Medical Malpractice and Personal Injury Law Blog

Iowa Panel Puts Limits on Damages in Fatal Medical Malpractice Cases

Posted by Briggs Bedigian | Feb 21, 2020 | 0 Comments

Last week, a Senate committee in Iowa voted to put new limits on the non-economic damages a victim's family receives after a loved one passes away due to medical malpractice. More specifically, the committee decided to cap those damages at $750,000, meaning some families might not get as much as they deserve after medical professionals cause or contribute to the death of a family member.

Why Some Want to Limit Compensation for Non-Economic Damages

Senators who voted for the compensation cap have tried to explain their decision by claiming that they're concerned about what unlimited non-economic damages could do to the medical community.

For instance, they've said they're worried that some doctors in Iowa might refuse to see high-risk patients in case they pass away during care. At that point, they could be sued for unlimited non-economic damages, such as pain and suffering. They might also decide not to perform high-risk procedures in case they get sued for a high amount of non-economic damages.

How This New Bill Could Hurt Families

On the other hand, those who are against capping non-economic damages are concerned about families that have lost loved ones due to medical malpractice. They say these families—including spouses and children of the deceased—might not get as much compensation as they should after losing a loved one.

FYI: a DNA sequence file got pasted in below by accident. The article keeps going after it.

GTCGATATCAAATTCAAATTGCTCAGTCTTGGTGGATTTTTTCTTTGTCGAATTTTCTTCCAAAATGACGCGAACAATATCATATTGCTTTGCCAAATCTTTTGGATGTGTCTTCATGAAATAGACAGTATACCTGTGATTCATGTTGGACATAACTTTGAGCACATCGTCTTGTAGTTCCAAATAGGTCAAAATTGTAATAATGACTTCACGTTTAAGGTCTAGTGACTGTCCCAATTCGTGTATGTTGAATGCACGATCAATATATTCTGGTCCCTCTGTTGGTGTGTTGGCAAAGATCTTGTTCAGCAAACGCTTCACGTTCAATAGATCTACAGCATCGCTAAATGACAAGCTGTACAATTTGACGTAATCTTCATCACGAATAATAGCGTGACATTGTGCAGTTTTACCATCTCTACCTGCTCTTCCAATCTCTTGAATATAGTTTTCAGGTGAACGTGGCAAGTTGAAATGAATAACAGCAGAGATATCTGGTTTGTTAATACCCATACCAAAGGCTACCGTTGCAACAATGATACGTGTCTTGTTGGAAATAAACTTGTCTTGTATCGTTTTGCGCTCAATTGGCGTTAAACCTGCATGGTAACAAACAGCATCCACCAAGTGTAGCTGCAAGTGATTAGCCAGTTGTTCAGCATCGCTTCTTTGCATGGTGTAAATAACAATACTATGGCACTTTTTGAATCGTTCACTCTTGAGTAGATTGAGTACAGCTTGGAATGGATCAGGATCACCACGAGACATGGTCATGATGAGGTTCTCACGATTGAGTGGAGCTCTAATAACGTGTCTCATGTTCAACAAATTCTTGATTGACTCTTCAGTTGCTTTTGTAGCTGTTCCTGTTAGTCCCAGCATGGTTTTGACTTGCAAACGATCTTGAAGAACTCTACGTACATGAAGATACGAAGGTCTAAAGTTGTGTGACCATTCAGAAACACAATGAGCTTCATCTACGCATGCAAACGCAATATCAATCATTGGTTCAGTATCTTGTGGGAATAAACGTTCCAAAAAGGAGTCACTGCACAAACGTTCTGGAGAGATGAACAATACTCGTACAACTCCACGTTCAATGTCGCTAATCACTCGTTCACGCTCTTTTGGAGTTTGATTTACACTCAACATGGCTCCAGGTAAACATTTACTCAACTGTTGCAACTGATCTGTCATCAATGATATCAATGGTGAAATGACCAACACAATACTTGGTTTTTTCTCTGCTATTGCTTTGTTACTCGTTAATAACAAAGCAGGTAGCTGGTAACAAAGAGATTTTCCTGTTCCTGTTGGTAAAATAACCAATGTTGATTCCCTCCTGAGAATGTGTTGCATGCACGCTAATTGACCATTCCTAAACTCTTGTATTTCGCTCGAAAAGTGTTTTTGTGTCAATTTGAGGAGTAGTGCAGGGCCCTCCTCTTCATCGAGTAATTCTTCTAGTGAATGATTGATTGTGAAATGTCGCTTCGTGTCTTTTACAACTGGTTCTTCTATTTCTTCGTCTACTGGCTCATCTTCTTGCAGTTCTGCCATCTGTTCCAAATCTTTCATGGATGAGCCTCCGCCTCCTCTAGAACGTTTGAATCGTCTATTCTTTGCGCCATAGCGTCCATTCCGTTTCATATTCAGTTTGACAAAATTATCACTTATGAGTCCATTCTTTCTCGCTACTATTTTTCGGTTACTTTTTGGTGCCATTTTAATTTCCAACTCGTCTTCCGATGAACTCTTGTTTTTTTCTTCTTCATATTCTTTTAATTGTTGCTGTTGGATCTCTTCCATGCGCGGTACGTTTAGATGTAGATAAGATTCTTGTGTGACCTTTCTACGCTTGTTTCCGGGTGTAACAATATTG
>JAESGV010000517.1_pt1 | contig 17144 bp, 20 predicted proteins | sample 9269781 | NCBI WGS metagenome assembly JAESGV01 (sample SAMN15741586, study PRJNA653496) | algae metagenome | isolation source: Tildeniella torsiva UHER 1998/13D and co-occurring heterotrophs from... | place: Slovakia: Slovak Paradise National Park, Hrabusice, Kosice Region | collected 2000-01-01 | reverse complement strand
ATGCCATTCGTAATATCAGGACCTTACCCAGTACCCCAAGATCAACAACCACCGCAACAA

In addition, caps like this one remove the right of a jury to determine the amount that the responsible party should pay the family. In some cases, families should be entitled to more than $750,000 in non-economic damages when a doctor or nurse makes a fatal mistake with a patient.

This isn't the first time there's been a cap on damages in Iowa. In 2017, the state's legislature voted to implement a $250,000 limit on damages for pain and suffering after doctors are found responsible for medical negligence. But that cap doesn't apply when a patient passes away.

What To Do When You Suspect Medical Malpractice

Fortunately, this cap doesn't apply to all states. So if you're not in Iowa or any other state with similar caps, you may have a chance of getting the compensation you deserve after a loved one dies from medical malpractice. But to get started, you'll need to contact a lawyer with experience with medical malpractice cases like yours.

When you hire a medical malpractice lawyer, you'll have the help of a legal team that can do the following for you:

  • Investigate the facts
  • Collect and analyze evidence
  • Determine which laws apply to your case
  • Negotiate strategically
  • Go to court and litigate on your behalf when necessary

If you suspect that medical malpractice has taken the life of a loved one, and you're ready to find out more about your options, contact a lawyer today. You can get a free consultation to discuss your case, giving your family a chance to get the compensation necessary after medical malpractice has led to the death of a family member.

About the Author

Briggs Bedigian

H. Briggs Bedigian (“Briggs”) is a founding partner of Gilman & Bedigian, LLC.  Prior to forming Gilman & Bedigian, LLC, Briggs was a partner at Wais, Vogelstein and Bedigian, LLC, where he was the head of the firm's litigation practice.  Briggs' legal practice is focused on representing clients involved in medical malpractice and catastrophic personal injury cases. 

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